The following questions are commonly asked about Dispute Boards. A full examination of the process, including setting up a Board, selecting members, administering the DB, and case studies and testimonials are available in theDRBF Practices and Procedures Manual. Click here for access to the Manual.

Does it really work?  How effective is it?
DRBs have proved to be exceptionally effective.  The International record through 2013 includes over 2,700 projects with a value approaching $300 billion. Over the past 10 years, between 70% and 80% of all projects utilising DBs have had no referrals to the DB, Where referrals have occurred, DB decisions been accepted or led to party to party settlements in 98% of cases, without further dispute resolution processes.

Does the mere presence of a DRB encourage contractor claims and disputes?
No, the experience has been quite to the contrary.  The presence of a DB has had a prophylactic effect, deterring the assertion of contractor claims and disputes. The fact that about 75% of projects with DBs have had no referrals to the DB evidences its benefits, The DBs presence and informed comments during their regular meetings with the parties has frequently assisted the parties to find their own solutions to what might otherwise have escalated to serious differences between them. The Australian experience to date covers a much smaller sample size, but the statistics are very similar.

What are the types of DRBs?
The most common DRB usually comprises three persons.  The Board members work together as a three member neutral board.  Smaller projects may use a single advisor.  Both the contractor and owner agree on a single advisor to work as a neutral party to help avoid construction disputes, or resolve them in the event that avoidance is not possible.

Is there a dividing line for the use of 1-person or 3-person Boards?
Single advisor DRBs (commonly called Dispute Resolution Advisors, or DRAs) are becoming reasonably common on smaller projects. One person DRAs have been used in Australia up to $150m, but project complexity (or lack thereof) usually determines suitability. The standard three-person DRB is most common for projects over about $80m. Below that, one-person DRAs are most commonly used.

How much does a DRB cost? Does it add value?
DB member costs for any specific project include travel time and expenses. These can have a significant impact on the DB costs for remote area projects. DB member location relative to any project also has an impact, although this is generally less significant than project location. Thus there is always a reasonably wide spread in the fee % of costs for similar value DBs. Australia has rarely used a 1-person DB on projects above $150m capital value.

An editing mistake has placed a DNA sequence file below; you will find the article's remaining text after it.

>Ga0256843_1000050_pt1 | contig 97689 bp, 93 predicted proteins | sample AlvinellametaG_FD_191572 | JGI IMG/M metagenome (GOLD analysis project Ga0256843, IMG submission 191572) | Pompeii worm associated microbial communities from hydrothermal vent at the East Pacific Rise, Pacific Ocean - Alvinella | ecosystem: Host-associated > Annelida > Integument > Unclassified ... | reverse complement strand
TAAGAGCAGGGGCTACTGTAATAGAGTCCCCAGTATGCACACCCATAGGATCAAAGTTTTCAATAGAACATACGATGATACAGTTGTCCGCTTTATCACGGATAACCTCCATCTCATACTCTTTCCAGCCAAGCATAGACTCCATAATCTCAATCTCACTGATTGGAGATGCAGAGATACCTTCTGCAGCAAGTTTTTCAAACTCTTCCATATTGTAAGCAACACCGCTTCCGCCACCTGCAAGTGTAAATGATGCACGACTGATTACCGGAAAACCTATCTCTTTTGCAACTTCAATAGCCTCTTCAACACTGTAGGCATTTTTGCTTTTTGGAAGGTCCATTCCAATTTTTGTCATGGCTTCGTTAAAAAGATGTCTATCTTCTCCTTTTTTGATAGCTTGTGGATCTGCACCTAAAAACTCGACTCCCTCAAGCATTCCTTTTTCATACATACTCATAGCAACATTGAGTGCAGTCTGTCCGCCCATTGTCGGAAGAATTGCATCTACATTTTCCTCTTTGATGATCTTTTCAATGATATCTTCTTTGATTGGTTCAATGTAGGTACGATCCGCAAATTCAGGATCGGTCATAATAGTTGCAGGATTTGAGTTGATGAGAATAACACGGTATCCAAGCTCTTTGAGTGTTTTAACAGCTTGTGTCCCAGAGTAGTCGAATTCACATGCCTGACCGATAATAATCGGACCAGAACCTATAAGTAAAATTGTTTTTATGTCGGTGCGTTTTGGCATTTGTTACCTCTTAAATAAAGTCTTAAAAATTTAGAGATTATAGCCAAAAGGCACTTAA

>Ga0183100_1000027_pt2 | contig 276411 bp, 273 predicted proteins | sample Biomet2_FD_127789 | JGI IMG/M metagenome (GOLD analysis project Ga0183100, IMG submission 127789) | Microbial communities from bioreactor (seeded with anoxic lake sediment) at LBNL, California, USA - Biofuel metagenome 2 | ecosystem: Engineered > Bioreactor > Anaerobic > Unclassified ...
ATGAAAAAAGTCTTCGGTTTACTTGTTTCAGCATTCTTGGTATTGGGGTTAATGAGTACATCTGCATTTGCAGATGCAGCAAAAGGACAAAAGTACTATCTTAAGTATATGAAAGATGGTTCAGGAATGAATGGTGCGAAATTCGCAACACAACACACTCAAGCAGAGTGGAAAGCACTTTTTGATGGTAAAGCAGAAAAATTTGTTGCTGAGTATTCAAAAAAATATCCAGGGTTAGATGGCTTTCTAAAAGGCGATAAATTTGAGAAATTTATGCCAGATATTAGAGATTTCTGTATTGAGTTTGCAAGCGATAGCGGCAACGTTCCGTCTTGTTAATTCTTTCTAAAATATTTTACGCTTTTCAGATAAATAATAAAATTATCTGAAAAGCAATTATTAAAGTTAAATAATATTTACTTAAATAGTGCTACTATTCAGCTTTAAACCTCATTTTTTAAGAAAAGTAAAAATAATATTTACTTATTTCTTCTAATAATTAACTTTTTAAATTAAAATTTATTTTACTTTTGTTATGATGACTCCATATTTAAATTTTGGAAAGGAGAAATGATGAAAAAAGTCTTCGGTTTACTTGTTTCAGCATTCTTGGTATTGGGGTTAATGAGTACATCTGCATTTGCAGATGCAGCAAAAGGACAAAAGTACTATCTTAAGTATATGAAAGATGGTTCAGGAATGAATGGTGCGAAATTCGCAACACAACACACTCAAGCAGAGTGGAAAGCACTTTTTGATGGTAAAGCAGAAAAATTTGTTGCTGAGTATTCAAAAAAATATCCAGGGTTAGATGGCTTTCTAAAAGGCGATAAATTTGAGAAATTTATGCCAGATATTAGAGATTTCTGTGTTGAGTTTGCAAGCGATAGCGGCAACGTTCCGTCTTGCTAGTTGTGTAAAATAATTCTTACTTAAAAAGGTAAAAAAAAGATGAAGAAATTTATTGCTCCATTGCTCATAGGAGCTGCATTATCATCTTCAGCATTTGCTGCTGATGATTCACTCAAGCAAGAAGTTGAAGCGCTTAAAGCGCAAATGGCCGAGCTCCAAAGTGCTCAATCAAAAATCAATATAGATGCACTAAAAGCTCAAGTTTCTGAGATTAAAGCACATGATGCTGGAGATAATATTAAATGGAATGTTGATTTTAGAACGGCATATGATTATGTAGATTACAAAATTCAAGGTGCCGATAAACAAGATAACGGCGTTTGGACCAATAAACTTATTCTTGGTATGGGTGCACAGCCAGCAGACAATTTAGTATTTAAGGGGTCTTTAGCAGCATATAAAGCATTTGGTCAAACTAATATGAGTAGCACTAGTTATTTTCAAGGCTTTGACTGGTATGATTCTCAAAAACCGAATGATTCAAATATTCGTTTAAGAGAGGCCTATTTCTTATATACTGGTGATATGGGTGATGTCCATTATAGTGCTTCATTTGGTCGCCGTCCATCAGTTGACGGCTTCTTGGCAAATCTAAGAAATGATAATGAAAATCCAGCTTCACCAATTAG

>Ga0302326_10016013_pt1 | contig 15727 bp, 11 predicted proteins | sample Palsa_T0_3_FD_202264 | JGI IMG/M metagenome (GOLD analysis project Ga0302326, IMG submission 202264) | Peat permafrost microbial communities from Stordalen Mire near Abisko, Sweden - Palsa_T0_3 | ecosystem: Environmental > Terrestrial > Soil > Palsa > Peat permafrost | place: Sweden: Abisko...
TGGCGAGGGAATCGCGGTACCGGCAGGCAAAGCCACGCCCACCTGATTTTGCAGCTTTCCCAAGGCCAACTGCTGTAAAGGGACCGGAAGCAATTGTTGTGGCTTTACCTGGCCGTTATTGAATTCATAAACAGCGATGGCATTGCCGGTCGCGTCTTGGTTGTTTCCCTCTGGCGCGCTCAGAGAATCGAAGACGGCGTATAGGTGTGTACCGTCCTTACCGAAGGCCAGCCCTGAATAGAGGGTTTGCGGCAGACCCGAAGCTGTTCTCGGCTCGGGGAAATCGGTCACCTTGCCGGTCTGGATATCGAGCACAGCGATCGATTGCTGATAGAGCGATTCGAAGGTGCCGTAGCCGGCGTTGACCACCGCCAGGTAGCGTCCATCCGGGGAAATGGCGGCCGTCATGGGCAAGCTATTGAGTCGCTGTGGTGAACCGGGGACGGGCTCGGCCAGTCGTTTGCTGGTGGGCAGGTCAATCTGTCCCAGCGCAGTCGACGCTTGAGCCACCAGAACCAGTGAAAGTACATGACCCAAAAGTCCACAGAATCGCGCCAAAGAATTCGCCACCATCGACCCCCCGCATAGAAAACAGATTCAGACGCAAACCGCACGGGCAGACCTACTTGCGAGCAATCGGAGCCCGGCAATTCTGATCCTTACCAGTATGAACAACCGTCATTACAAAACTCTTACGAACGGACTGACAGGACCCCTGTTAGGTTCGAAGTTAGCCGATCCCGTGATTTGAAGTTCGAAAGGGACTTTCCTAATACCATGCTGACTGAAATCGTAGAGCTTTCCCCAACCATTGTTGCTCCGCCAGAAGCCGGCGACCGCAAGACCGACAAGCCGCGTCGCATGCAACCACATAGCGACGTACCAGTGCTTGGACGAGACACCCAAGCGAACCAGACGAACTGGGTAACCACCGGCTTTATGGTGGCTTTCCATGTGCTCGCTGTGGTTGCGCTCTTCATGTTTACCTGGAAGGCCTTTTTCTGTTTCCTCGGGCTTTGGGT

Australian experience from 2004 to mid-2014 is tabulated below.



Do DRBs promote acrimony or posturing among the parties?
No. In fact DRBs have proved to reduce acrimony and posturing among the parties.  The greatest source of acrimony among the parties to a construction project is festering, long unresolved claims and disputes.  This has an escalating effect and makes the resolution of relatively simple issues increasingly more difficult as time progresses.  Win or lose, parties find it more productive to resolve issues as they arise, so they can progress the construction without carrying the baggage of unresolved claims and disputes.

Do DRBs interfere with timely completion of the project?
No, they do not. If required at all, DRB hearings are typically conducted at a location convenient to the parties and usually in close proximity to the site.  Board members are familiar with the project by virtue of their having attended regular quarterly status meetings and having reviewed monthly progress reports. They were selected in the first instance based upon their experience in construction of similar projects.  DRB procedures are informal and simplified in comparison with court or arbitration proceedings. Legal advisors are encouraged not to attend hearings and, if they do attend, they are rarely permitted to make presentations or participate in the proceedings. As a result, DRB hearings are short and do not disrupt construction or adversely impact job progress.

Who pays for the DRB?
Because the cost of routine DRB meetings will be pre-estimated by tenderers, the full cost of routine meetings is effectively born by the project owner. Invoicing procedures for routine meetings vary between clients from all paid by the client, to separate invoices for 50% to each party.

Each party bears half the cost of any referral(s) regardless of outcome, and separate invoices are submitted to each party.

DB time spent on Referrals (Dispute Determinations) is usually dealt with on an hourly rate basis, This cost component cannot be estimated in advance, but several things are certain:

  • A determination of a dispute Referral by a DB will cost a small multiple of that by any other ‘conventional’ dispute resolution process;
  • only about 25% of DB contracts ever experience a Referral,
  • given the above, the budgetary impact on both parties will be very much less than that of other ‘conventional’ dispute resolution processe